In this section, outline the risks or barriers and your contingency plan to keep everything running according to schedule and on budget.
This is the nuts and bolts of your equine business. Detail the fixed, variable, and recurring costs of your business (overhead), and any investments you need to make for operations. For example, you may need to invest in farm equipment like a tractor or manure spreader before your can open your facility.
If you are starting a business but leaving the operations to hired staff, include that information. Be detailed about who will be responsible for which aspects of your business.
This is the part investors really want to know – your financials. You should have the following financial documents:
If you haven’t launched your business yet, these statements will be projections. Once your business is up and running, you should prepare income and cash flow statements each month and a balance sheet annually.
Investors want to know they’re backing a strong project, whether it’s a boarding facility, breeding operation, or professional rider. Make a list of reasons a company or individual investor would want to invest in you, such as your wealth of experience with horses, your unique facilities, or your track record showing young horses successfully.
For many people, selling their skills and experience is an uncomfortable experience. Think objectively about your skills and why you’re a good fit – and safe bet – for an investor.
While some investors are purely by the numbers, most are looking for investment opportunities with businesses and owners who reflect their values. Always research your potential investors to see what they value, what types of businesses they’ve invested in, and what they expect from their investments.
Having this information will help you tailor your business model and pitch to highlight why you’re a great fit.
Purchasing ownership in an organization has legal implications, and investors want to know that you understand and have researched these concerns. For example, if the investors are partners or shareholders, will they reserve a privilege to make business decisions?
Investors offer funding with debt investment, equity investment, or convertible debt.
With equity investment, an investor gets ownership stake in your business. For example, they may provide $100,000 cash in exchange for a 10% ownership stake – so they get 10% of your future profits.
With debt investment, the investor loans the business money in exchange for repayment of the loan plus interest. This is a less risky option for the investor, since they recoup their investment before equity investors if your business fails. But they have no ownership stake, so they don’t generate massive returns if your business is successful.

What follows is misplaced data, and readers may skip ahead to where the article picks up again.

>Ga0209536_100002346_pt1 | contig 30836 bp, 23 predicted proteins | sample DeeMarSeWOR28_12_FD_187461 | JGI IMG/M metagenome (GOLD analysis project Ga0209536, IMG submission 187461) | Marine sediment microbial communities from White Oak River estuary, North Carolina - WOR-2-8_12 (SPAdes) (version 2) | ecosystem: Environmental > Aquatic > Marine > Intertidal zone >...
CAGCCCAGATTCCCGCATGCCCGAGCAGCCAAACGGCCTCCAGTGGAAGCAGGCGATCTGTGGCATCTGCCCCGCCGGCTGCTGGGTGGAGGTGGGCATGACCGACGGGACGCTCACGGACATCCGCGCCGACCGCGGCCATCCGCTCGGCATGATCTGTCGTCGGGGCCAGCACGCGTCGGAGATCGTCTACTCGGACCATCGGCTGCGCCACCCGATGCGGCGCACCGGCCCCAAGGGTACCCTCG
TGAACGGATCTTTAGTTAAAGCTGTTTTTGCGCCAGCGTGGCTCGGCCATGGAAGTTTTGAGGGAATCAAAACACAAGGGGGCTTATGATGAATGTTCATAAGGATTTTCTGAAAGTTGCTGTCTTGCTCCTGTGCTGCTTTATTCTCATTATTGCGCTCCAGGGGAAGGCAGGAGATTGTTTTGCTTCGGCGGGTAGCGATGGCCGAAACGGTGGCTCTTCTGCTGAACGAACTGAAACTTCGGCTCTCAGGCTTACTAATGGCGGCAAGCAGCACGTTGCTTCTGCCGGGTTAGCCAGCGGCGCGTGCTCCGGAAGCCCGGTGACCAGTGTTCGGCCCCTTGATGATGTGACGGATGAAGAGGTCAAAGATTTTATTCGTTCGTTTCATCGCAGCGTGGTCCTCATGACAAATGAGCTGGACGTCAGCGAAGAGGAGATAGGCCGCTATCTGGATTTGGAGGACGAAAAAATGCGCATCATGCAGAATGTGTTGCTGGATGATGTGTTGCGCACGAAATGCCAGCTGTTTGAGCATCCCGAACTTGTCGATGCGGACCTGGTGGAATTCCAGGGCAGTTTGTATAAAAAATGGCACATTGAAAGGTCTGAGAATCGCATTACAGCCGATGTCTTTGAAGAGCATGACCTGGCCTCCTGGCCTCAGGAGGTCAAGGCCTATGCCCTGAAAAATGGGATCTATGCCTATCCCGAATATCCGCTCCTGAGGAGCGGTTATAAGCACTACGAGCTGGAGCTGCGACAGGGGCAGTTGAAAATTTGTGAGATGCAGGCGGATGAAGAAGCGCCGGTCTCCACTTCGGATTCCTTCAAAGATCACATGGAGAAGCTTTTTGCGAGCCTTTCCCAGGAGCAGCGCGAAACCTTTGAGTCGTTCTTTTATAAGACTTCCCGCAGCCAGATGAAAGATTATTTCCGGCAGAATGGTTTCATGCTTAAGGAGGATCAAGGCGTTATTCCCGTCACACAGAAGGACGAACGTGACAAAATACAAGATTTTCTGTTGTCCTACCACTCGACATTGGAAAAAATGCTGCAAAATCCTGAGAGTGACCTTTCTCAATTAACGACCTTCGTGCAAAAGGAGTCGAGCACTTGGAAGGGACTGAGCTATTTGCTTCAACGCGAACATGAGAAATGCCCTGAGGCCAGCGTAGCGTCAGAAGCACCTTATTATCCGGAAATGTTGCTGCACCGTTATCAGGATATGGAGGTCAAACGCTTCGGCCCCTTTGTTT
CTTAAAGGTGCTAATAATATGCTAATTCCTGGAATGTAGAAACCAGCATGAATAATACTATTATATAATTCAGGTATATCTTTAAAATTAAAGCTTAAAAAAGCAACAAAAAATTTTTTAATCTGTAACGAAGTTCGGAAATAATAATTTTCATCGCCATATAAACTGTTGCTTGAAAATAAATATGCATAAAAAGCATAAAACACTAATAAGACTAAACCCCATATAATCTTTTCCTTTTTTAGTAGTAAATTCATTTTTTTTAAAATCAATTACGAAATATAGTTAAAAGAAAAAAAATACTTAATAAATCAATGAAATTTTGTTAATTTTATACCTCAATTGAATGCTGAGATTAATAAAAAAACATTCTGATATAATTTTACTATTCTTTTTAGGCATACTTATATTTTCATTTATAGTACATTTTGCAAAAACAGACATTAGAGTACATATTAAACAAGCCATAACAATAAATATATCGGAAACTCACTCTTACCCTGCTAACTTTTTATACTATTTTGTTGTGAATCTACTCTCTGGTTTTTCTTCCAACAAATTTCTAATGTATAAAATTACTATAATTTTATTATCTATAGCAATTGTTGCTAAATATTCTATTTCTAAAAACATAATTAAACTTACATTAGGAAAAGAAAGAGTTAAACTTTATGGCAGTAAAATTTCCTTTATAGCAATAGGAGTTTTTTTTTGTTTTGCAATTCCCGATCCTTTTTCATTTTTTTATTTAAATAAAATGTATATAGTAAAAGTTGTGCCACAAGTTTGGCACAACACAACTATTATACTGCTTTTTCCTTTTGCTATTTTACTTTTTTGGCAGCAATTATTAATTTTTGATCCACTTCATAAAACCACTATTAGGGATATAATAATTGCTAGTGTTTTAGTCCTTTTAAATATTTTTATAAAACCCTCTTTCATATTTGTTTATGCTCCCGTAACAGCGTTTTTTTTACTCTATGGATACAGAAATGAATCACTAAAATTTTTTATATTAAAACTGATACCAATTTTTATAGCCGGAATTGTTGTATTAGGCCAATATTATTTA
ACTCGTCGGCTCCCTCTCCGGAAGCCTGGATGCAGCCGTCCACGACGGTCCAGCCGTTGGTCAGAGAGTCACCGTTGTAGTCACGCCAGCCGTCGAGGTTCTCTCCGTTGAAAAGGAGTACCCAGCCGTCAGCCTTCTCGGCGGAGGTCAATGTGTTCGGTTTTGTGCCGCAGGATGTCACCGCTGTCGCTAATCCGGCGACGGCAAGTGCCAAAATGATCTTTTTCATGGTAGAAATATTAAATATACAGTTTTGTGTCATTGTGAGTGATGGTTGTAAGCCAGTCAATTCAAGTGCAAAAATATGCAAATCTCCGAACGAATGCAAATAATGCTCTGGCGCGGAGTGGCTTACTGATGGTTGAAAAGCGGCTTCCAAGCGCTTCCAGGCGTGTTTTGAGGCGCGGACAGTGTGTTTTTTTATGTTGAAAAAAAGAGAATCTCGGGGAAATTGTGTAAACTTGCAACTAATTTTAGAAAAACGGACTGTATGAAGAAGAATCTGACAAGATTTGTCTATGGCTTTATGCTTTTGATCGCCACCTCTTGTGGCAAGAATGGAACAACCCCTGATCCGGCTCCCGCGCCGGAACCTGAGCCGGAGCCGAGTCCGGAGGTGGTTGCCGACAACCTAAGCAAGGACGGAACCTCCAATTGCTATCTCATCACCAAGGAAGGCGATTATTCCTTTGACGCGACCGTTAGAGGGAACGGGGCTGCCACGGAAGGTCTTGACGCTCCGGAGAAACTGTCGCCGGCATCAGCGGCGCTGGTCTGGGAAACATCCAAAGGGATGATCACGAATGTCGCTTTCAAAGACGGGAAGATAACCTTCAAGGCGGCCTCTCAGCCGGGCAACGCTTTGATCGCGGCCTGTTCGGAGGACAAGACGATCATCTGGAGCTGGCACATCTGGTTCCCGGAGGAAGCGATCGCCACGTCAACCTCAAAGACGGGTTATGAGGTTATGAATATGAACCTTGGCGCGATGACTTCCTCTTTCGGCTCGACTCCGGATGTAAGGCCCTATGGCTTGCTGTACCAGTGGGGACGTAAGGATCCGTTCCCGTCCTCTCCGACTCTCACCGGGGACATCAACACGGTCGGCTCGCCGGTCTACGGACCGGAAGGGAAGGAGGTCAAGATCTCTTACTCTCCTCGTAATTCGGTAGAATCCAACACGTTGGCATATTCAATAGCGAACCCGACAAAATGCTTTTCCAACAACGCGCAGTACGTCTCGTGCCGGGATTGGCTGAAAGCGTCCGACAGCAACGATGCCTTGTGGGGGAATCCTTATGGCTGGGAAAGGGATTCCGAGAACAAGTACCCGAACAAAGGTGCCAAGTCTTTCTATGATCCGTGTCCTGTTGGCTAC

Convertible debt is a mix of debt and equity investments. The investors fund your business with the agreement that the loan will be repaid or turned into an ownership share at a later date.
In the horse industry, a syndicate – or horse syndication – is when a group of people purchase shares in a horse. They can be structured different ways, but the basic structure is that all the people involved become co-owners of fractional interests in a horse – typically a racehorse, competition horse, or breeding stallion or broodmare.
They share the cost of purchase and care for the horse, and in exchange, receive a share of the purse, competition winnings, or offspring sales. The risk involved in horse ownership, such as injury, illness, death, or simply failing to live up to expectations, are also spread across investors.
While you can certainly do it on your own, having investors to back your business can provide significant capital to move your venture forward.
Looking for guidance in creating a profitable horse business? Contact us for a consultation.
Still have questions? Here are answers to the most common questions.
Boarding and training facilities can provide a stable source of income, but like any business, it comes down to the strength of the business model and the owner’s acumen. Agile equestrian business owners are prepared for the rapid shifts in the market and create multiple income streams to ensure long-term success.
Though it has a reputation for being unstable, horse business has expanded in recent years and provided opportunity to build a profitable company in the equestrian space. But it’s not enough to have a passion for horses. It’s still a business, after all, and needs to be run like one.
There are numerous ways that horse businesses can make money, as well as a range of different business models. Aside from boarding and riding stables, horse businesses can include breeding operations, guest ranches, riding instruction, buying and selling horses, equine photography, equine merchandise, and much more. Often, these businesses combine multiple income streams to ensure success.
This website is solely intended for the purpose of attorney advertising, and for general information purposes only. Nothing on this site should be taken as legal advice for any individual case or situation. This information is not intended to create, and receipt or viewing does not constitute, in no way establishes an attorney-client relationship. An attorney client relationship is only formed when you have hired me individually and signed an engagement agreement. No past results serve in any way as a guarantee of future results.
Leave a note